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Ireland's Hooded Men continue fight for torture recognition

The ECHR's failure to hold Britain to account for the ‘severe interrogation’ of 14 men in 1971 has ‘opened the door for governments throughout the world’ to torture suspects

VICTIMS of severe interrogation techniques used by British state forces during the Troubles period in Ireland are continuing their campaign for the original torture ruling to be upheld, lawyers said today.

Francie McGuigan, one of the so-called Hooded Men, warned that a failure by the European Court of Human Rights to uphold a ruling of torture against the British government “opened the door for governments throughout the world” to torture suspects.

He was one of 14 men arrested in August 1971 after the British government implemented internment without trial, a policy which was seen as targeting Catholics and Irish republicans.

Mr McGuigan and the others were subjected to what were known as the “five techniques” during a week-long interrogation at a British army base in Co Derry.

The men were hooded and subjected to prolonged wall standing, white noise, sleep deprivation and denial of food and drink. 

They were beaten, had their heads smashed against walls and were threatened with injections during the interrogation.

Some of the men were hooded, taken in a helicopter and told that they were high up before being pushed out of the aircraft just feet from the ground.

British intelligence trained forces of the then Brazilian dictatorship to use the so-called five techniques as the regime tortured and disappeared leftwingers and other opposition figures.

In 1976, the European Commission of Human Rights found that the men had been subjected to torture.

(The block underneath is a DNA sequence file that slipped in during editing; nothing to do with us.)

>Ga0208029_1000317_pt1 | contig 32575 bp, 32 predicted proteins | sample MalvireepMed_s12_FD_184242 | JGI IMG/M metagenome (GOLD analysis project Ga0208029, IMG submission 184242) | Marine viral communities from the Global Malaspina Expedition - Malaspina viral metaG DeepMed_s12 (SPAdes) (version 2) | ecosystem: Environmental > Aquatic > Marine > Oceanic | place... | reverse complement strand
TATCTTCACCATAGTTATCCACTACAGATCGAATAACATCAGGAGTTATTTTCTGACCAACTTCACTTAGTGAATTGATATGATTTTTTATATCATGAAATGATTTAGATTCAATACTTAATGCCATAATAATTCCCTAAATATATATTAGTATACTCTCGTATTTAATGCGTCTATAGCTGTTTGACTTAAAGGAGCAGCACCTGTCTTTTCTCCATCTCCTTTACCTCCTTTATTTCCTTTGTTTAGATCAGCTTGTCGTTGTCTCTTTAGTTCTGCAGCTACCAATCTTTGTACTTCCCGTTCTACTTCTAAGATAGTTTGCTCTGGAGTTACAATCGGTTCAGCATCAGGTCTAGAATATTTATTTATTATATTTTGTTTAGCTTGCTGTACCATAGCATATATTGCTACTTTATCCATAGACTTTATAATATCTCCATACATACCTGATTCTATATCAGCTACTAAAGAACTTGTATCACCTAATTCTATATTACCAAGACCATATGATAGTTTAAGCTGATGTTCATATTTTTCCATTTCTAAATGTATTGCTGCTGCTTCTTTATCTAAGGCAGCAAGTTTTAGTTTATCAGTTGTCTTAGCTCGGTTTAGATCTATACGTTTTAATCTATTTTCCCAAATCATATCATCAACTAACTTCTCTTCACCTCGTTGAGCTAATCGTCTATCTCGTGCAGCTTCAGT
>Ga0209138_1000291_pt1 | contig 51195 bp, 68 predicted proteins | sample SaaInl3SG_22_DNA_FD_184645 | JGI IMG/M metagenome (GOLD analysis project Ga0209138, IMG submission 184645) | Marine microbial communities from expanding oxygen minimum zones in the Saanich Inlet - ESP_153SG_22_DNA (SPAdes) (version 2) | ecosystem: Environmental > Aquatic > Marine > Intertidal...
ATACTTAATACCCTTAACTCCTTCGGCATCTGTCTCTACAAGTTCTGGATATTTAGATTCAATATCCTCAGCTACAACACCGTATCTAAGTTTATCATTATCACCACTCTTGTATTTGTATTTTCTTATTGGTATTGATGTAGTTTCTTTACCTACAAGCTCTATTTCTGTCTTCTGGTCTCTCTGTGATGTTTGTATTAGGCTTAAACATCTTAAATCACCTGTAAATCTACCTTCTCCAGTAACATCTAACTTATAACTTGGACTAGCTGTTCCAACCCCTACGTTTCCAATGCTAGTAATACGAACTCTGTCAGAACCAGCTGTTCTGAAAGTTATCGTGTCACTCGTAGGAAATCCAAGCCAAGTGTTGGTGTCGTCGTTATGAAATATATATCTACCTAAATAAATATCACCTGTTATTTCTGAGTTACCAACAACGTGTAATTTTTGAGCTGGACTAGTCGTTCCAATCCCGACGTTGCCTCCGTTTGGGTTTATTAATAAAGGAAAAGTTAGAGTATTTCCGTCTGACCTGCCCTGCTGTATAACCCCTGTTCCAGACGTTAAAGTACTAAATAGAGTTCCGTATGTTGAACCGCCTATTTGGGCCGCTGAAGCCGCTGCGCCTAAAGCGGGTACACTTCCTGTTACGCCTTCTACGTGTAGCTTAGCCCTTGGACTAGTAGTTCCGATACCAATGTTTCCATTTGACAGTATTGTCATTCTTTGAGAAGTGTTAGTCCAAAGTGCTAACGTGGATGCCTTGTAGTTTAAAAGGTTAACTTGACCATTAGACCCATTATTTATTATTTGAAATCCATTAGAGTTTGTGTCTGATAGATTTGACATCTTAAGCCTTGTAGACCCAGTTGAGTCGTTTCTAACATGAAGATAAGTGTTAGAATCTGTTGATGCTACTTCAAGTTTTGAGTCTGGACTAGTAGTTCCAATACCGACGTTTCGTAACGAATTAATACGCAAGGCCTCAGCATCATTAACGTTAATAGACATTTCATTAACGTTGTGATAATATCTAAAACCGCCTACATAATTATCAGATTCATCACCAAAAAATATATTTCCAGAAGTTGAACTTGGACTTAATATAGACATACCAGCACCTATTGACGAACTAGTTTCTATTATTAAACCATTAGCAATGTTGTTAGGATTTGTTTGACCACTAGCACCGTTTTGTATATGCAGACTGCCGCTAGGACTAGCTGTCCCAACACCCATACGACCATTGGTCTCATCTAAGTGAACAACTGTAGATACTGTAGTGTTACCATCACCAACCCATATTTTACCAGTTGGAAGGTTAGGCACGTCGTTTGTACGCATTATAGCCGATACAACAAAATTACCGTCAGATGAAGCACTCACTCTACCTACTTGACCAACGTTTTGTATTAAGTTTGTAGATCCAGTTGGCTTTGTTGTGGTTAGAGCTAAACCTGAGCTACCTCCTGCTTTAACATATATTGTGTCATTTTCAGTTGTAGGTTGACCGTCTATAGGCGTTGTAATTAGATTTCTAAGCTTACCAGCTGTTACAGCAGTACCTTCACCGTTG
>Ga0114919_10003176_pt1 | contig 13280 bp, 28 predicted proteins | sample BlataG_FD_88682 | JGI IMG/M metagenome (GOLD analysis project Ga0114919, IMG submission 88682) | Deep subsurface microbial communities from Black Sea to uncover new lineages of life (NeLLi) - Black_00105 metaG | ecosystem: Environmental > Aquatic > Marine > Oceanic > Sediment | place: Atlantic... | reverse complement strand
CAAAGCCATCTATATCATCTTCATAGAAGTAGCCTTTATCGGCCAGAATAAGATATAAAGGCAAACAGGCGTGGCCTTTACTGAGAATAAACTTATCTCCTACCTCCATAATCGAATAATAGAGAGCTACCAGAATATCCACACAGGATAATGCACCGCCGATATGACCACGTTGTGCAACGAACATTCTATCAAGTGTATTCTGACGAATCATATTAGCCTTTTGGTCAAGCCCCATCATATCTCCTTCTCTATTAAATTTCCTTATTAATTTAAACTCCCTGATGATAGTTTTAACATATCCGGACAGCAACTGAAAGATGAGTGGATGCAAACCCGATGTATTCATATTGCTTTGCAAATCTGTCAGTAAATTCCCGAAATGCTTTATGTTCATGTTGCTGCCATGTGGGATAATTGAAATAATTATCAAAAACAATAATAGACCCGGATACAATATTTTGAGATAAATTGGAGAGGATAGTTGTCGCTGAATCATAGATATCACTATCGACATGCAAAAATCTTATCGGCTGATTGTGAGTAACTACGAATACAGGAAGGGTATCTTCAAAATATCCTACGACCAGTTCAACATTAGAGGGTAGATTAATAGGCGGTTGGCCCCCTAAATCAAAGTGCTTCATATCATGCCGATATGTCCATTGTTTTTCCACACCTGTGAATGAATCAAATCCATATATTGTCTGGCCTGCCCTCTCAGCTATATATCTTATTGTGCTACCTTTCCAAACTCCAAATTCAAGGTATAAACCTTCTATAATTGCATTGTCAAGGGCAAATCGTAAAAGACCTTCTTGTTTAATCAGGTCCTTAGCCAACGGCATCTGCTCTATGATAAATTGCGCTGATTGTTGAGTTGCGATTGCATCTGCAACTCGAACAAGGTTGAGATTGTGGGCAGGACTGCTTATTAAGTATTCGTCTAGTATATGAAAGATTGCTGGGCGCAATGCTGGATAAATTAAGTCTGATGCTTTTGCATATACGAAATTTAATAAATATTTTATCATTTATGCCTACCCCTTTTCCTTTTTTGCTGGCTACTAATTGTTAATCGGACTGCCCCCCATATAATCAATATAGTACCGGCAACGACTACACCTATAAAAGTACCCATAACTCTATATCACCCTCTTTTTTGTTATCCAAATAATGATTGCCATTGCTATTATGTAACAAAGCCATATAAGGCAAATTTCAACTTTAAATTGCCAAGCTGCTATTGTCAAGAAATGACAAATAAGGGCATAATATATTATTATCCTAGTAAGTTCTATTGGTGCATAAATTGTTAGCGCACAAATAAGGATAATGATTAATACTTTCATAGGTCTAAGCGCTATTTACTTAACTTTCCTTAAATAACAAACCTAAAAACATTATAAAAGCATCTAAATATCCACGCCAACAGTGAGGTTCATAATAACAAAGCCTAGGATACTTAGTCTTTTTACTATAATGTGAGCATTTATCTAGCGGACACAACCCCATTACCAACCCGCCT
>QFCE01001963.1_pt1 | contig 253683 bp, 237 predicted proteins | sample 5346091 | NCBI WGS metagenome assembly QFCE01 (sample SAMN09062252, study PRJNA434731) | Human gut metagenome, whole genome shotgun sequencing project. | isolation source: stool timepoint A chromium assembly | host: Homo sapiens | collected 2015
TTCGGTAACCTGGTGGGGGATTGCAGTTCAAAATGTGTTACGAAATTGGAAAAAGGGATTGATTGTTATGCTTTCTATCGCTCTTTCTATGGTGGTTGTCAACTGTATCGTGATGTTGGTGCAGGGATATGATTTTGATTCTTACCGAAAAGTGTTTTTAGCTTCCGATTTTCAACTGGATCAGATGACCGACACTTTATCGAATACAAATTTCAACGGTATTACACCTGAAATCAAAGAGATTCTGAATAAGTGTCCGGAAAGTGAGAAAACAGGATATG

But the British government appealed against the decision and the European Court of Human Rights amended the judgment to one of “inhuman and degrading treatment.”

Speaking in a documentary entitled Finne screened last night by Irish broadcaster TG4, Mr McGuigan said that Europe had made a big mistake.

“They have now opened the door for governments throughout the world to take ‘Sean Citizen’ off the streets and out of his bed and torture him and call it degrading and inhuman treatment,” he said.

“History has proven me right. We have got Guantanamo Bay, we had Abu Ghraib and what happened in black sites — people have been tortured all over the world. Europe had a marvellous opportunity to help eliminate that.”

Fellow Hooded Man Liam Shannon said: “Some of the men would have a forgiving nature and would have said that at this stage: ‘Well, you have to put it behind, get on with your life.’ I will never put it behind me. I will never get on with life until we get justice.”

Solicitor Kevin Winters, who is representing some of the men, said the case was being pursued on a number of fronts.


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